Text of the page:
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Effect of Patterns of Transferring Patients among Healthcare Institutions on Rates of Nosocomial Methicillin-Resistant Staphylococcus aureus Transmission: A Monte Carlo Simulation

Published online by Cambridge University Press:  02 January 2015

Maia Lesosky*
Affiliation:
Aalto University, Helsinki, Finland Lunenfeld Research Institute, Mount Sinai Hospital, Toronto, Ontario, Canada
Allison McGeer
Affiliation:
Department of Laboratory Medicine and Pathobiology, University of Toronto, Ontario, Canada Department of Microbiology, Mount Sinai Hospital, Toronto, Ontario, Canada
Andrew Simor
Affiliation:
Department of Laboratory Medicine and Pathobiology, University of Toronto, Ontario, Canada Sunnybrook Health Sciences Centre, Toronto, Ontario, Canada
Karen Green
Affiliation:
Department of Microbiology, Mount Sinai Hospital, Toronto, Ontario, Canada
Don E. Low
Affiliation:
Department of Laboratory Medicine and Pathobiology, University of Toronto, Ontario, Canada Department of Microbiology, Mount Sinai Hospital, Toronto, Ontario, Canada
Janet Raboud
Affiliation:
Dalla Lana School of Public Health, University of Toronto, Ontario, Canada University Health Network, Toronto, Ontario, Canada
*
Aalto University, Institute of Mathematics, PO Box 1100, FI-02015 TKK, Helsinki, Finland (lesosky@gmail.com)

Abstract

Objective.

To determine the effect of the rate and pattern of patient transfers among institutions within a single metropolitan area on the rates of methicillin-resistant Staphylococcus aureus (MRSA) transmission among patients in hospitals and nursing homes.

Methods.

A stochastic, discrete-time, Monte Carlo simulation was used to model the rate and spread of MRSA transmission among patients in medical institutions within a single metropolitan area. Admission, discharges, transfers, and nosocomial transmission were simulated with respect to different interinstitutional transfer strategies and various situational scenarios, such as outlier institutions with high transmission rates.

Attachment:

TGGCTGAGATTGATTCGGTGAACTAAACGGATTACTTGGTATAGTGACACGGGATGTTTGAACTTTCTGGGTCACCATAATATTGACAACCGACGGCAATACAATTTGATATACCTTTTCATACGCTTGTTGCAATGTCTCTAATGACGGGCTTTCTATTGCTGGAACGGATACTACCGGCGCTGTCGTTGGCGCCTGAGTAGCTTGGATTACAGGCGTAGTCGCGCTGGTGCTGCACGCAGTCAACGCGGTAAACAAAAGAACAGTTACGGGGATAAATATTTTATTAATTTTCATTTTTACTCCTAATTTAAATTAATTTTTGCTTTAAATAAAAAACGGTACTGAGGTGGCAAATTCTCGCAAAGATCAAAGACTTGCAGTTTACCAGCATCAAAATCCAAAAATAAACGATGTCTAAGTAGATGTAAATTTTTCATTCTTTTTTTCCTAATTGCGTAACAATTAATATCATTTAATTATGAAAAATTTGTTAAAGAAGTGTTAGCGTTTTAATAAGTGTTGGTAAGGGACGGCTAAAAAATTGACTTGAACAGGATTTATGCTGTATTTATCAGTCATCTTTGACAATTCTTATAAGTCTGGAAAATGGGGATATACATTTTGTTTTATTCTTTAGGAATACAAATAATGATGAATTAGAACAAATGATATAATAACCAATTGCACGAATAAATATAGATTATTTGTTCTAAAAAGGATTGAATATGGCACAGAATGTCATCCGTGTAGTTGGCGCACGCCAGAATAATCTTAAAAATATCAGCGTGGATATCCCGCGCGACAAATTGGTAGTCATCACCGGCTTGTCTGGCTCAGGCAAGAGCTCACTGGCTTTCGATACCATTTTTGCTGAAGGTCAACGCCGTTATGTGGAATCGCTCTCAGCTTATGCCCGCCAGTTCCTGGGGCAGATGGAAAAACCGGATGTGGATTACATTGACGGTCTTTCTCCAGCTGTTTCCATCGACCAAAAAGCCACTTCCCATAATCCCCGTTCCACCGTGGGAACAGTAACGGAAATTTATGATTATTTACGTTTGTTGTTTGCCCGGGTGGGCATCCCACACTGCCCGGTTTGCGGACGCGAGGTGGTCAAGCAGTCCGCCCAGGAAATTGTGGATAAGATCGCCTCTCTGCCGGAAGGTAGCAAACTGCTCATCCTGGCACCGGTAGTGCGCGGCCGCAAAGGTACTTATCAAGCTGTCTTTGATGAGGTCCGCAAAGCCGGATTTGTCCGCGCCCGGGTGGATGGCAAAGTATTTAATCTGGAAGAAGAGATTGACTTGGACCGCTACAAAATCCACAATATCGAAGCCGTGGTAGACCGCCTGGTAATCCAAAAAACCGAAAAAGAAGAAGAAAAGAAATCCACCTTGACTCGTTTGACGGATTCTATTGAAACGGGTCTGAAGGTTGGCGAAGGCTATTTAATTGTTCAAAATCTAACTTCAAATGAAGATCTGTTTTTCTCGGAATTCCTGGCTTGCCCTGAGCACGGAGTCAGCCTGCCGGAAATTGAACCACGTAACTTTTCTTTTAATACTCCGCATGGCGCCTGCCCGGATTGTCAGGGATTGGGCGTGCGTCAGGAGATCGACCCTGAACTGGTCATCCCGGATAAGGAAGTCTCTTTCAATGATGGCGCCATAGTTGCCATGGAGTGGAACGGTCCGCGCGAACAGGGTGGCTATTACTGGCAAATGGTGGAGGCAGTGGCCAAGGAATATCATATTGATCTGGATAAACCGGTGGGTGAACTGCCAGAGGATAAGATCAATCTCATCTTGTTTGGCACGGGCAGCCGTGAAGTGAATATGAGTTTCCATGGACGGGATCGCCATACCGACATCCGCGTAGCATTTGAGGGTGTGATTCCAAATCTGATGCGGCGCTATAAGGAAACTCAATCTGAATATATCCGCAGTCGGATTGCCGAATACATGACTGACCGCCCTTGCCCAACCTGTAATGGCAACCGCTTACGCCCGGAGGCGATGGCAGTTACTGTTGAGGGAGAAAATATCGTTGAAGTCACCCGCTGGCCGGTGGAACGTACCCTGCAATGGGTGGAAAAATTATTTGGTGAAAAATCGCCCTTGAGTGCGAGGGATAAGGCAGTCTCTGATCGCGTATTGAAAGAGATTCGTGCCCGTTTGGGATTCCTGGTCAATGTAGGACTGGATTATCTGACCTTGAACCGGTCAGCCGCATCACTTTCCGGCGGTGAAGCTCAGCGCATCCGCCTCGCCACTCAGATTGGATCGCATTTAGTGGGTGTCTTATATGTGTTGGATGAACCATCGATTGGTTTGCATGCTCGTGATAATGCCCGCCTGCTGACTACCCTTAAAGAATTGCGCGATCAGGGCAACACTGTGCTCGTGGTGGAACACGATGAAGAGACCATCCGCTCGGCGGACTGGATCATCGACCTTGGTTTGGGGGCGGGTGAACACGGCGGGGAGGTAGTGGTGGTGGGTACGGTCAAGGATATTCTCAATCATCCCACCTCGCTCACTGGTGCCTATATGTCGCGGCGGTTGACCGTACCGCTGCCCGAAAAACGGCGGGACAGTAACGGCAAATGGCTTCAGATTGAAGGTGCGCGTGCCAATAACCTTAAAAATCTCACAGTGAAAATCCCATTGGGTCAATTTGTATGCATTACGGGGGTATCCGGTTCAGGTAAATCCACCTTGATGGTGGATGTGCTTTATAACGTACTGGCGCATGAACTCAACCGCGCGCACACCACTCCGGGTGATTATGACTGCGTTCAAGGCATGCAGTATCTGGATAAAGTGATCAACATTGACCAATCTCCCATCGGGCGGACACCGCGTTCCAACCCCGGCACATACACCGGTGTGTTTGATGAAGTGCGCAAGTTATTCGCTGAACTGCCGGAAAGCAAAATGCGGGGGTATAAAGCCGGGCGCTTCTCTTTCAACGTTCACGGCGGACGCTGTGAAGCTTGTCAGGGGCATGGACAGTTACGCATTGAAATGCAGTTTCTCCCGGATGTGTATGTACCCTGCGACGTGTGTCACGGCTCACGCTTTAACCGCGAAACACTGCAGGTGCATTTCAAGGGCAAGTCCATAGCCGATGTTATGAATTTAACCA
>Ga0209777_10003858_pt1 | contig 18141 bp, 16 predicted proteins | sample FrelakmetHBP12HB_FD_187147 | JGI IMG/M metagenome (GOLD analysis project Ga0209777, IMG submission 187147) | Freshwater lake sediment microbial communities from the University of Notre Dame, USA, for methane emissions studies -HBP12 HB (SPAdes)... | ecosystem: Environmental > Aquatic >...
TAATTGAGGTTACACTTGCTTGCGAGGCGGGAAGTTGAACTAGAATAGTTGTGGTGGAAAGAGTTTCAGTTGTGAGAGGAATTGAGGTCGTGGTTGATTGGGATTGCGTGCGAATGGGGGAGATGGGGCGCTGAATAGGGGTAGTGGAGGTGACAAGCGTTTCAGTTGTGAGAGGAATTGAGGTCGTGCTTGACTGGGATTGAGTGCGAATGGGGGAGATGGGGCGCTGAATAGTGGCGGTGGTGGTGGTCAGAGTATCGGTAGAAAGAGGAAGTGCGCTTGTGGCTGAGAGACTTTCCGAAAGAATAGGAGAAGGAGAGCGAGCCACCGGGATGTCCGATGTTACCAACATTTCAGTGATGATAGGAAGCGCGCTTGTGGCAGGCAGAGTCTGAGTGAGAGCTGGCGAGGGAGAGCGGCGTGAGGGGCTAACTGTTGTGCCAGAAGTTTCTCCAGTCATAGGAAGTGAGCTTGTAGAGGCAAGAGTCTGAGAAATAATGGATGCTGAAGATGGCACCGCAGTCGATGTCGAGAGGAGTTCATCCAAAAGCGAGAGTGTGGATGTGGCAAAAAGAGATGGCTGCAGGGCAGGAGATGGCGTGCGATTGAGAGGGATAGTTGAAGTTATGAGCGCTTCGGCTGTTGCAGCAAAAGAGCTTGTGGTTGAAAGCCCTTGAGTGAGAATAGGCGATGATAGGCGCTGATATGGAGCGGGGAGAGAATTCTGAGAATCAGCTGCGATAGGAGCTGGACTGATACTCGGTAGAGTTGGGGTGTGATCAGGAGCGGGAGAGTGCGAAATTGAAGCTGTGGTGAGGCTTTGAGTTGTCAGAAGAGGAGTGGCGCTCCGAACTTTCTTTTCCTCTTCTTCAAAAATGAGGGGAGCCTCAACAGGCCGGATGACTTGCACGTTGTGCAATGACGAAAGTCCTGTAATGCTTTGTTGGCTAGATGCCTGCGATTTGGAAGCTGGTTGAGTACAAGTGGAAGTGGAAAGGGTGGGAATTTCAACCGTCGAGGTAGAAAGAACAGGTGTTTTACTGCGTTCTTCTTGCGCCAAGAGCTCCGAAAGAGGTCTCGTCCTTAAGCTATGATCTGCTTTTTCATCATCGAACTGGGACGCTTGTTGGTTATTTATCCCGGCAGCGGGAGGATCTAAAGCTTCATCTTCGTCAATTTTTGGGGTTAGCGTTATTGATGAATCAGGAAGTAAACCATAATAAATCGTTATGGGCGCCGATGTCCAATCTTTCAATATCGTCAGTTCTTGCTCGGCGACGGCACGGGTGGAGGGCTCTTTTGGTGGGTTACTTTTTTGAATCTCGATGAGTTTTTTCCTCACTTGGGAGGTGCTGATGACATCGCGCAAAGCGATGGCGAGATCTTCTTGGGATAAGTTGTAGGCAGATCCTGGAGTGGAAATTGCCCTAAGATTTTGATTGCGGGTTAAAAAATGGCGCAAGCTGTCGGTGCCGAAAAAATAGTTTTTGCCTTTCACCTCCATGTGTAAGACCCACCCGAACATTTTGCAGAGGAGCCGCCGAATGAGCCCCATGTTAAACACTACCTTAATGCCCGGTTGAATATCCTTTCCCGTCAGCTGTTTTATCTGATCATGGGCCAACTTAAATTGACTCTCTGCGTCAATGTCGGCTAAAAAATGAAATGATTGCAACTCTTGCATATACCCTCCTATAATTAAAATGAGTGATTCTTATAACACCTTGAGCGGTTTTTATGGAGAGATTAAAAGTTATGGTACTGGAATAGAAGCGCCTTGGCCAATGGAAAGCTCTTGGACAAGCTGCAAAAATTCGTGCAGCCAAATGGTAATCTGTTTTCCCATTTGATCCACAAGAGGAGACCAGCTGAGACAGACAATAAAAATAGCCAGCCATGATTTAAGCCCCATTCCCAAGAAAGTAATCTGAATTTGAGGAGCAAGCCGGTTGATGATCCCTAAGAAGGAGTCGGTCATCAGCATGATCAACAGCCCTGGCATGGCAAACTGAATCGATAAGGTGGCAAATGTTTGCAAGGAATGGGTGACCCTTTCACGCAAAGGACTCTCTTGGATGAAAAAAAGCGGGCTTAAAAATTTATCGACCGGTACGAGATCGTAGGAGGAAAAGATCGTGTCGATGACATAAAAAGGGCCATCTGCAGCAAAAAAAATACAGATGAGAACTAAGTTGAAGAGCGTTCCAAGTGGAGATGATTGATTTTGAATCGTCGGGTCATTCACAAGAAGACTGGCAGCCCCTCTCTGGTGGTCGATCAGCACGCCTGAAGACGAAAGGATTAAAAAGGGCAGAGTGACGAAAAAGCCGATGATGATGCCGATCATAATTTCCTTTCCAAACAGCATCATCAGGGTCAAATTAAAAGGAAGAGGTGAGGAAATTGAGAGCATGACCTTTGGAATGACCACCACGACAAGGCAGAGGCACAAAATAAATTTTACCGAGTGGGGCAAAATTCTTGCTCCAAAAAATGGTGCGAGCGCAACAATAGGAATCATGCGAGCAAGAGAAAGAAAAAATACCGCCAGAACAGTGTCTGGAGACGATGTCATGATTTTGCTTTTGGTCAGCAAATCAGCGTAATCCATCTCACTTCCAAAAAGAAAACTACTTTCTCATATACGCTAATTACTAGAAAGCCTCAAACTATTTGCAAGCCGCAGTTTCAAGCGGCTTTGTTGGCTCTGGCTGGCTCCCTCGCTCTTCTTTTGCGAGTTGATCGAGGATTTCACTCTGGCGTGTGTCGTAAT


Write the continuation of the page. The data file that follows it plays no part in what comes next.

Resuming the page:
Results.

The simulation results indicated that transfer patterns and transfer rate changes do not affect nosocomial MRSA transmission. Outlier institutions with high transmission rates affect the systemwide rate of nosocomial infections differently, depending on institution type.

Conclusion.

It is worth effort to understanding disease-transmission dynamics and interinstitutional transfer patterns for the management of recently introduced diseases or strains. Once endemic in a system, other strategies for transmission control need to be implemented.

Type
Original Article
Copyright
Copyright © The Society for Healthcare Epidemiology of America 2011

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Effect of Patterns of Transferring Patients among Healthcare Institutions on Rates of Nosocomial Methicillin-Resistant Staphylococcus aureus Transmission: A Monte Carlo Simulation
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